Resentment is seductive. We assume on some level that it’s going to help us, but it doesn’t. It just causes us pain. This is something that we all need help with.1600 years ago, a compiler and commenter of Buddhist texts called Buddhaghosa put together an extraordinary “tool kit” of ways to deal with resentment. I was recently looking at this guidance, which is part of Buddhaghosa’s encyclopedic work on meditation, The Visuddhimagga, or Path of Purity, and thought it was so fresh, well thought-out, and relevant that it was worth restating some of what he had to say.So here are twelve techniques for getting rid of resentment

1. Lovingkindness practice This one’s obvious. You can simply call to mind the person you’re resentful of, and cultivate good will toward them. It often does work. When I first started practicing meditation I had a lot of problems with resentment, and I was often surprised by how quickly my anger toward someone would just vanish.

2. Reflect that resentment is never justified  Buddhaghosa suggests that we “reflect upon the saw.” This one needs a bit of unpacking. There’s a “Simile of the Saw” in the early Buddhist scriptures, where the Buddha says that even if bandits brutally sawed a person limb from limb, “he who entertained hate in his heart would not be one that carried out my teaching.” In other words, it doesn’t matter what the provocation is, hatred is never justified. The mind can go “but … but …” as much as it likes, but hatred remains a negative emotion that destroys our happiness, causes suffering for others, and prevents us from experiencing peace.However, we all carry around the idea that there’s such a thing as “righteous resentment,” and we assume that hatred is justified. We tell ourselves stories about how bad the other person is, and this seems to make it natural for us to hate them. But it’s these very stories that give rise to our ill will. We cause our own hate.Don’t take the parable of the saw literally. The point of the parable is not to say that “true Buddhists” are superhuman and can avoid ill will even under extreme provocation, but to make the point that there is nothing in the Buddha’s teaching that justifies the idea of “righteous resentment.”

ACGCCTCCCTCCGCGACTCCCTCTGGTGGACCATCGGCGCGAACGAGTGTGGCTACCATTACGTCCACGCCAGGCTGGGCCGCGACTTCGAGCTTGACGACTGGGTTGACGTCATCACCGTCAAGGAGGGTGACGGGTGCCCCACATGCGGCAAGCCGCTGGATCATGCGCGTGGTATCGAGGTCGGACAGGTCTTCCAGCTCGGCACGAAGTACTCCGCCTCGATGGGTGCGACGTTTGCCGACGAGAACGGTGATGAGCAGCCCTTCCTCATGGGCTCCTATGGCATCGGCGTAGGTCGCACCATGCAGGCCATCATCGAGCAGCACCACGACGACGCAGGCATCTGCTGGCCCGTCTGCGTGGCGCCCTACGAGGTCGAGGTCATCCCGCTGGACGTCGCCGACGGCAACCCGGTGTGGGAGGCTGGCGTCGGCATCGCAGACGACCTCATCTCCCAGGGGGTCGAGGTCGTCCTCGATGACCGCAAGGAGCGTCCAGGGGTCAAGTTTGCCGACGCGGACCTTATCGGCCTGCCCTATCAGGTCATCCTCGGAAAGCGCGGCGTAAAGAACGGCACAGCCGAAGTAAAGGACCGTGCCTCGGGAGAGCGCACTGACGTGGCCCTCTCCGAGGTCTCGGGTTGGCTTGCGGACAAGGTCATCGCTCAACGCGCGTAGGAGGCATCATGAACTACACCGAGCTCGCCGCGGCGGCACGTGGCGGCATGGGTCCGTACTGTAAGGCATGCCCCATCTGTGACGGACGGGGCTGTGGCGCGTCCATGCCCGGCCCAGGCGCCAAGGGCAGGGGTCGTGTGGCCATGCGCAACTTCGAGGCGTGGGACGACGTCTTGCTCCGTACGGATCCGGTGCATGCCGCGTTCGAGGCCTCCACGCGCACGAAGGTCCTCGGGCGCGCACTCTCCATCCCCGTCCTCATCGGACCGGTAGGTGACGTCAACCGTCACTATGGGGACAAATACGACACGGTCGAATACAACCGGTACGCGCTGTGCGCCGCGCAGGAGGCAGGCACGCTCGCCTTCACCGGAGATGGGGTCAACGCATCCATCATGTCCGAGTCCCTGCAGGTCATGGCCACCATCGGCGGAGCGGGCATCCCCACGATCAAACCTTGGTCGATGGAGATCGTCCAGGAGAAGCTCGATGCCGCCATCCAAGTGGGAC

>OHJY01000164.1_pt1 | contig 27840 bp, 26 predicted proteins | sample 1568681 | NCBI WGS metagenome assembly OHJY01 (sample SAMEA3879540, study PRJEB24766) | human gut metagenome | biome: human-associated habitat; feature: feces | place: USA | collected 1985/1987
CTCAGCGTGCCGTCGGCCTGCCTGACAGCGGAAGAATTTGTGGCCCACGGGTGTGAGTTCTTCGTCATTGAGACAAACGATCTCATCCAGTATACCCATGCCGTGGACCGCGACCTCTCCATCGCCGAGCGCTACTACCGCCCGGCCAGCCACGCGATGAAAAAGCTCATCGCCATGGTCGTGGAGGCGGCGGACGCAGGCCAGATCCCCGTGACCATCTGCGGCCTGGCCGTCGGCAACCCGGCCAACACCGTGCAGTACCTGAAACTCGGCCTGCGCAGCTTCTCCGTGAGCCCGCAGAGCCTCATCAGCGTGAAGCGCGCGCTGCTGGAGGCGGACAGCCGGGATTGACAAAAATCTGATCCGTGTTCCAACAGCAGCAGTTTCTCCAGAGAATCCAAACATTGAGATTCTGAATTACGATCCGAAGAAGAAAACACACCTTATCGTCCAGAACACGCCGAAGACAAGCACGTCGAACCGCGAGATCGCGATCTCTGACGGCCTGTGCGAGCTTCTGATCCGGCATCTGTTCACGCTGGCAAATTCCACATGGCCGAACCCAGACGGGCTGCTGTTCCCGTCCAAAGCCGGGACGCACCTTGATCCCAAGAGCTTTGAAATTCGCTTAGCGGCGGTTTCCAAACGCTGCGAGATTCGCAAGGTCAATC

3. Win the real battle Hot on the heels of the advice to reflect on the parable of the saw is an admonition to reflect that in developing hatred you’re actually giving a person who hates you what they want. This is assuming that the other person hates you, which isn’t always the case.What does a person who hates you want for you? Bad stuff, that’s what. Buddhaghosa points out that hatred makes you ugly, causes you pain, destroys your good fortune, causes you to lose your wealth (or not to create any), detracts from your reputation, loses you friends, and leads to a bad rebirth. Someone who really hated you might wish all these things on you, and here you are doing them to yourself! You’re handing your hater victory and doing him or her a favor. And by getting angry at an angry person, Buddhaghosa says, you become worse than them, and “do not win the battle hard to win,” which is of course the battle with yourself, to remain happy and unruffled.So basically, we reflect here that true victory can’t come from getting angry at an angry person. That’s defeat. Victory comes from remaining calm, loving, and equanimous.

4. “Accentuate the positive” Buddhaghosa suggests that we think about something positive in the other person, so that you can “remove irritation.”This works, too. Resentment doesn’t like complexity. When you bear in mind someone’s good points — even things (dammit!) that we admire — it’s harder to keep the resentment going.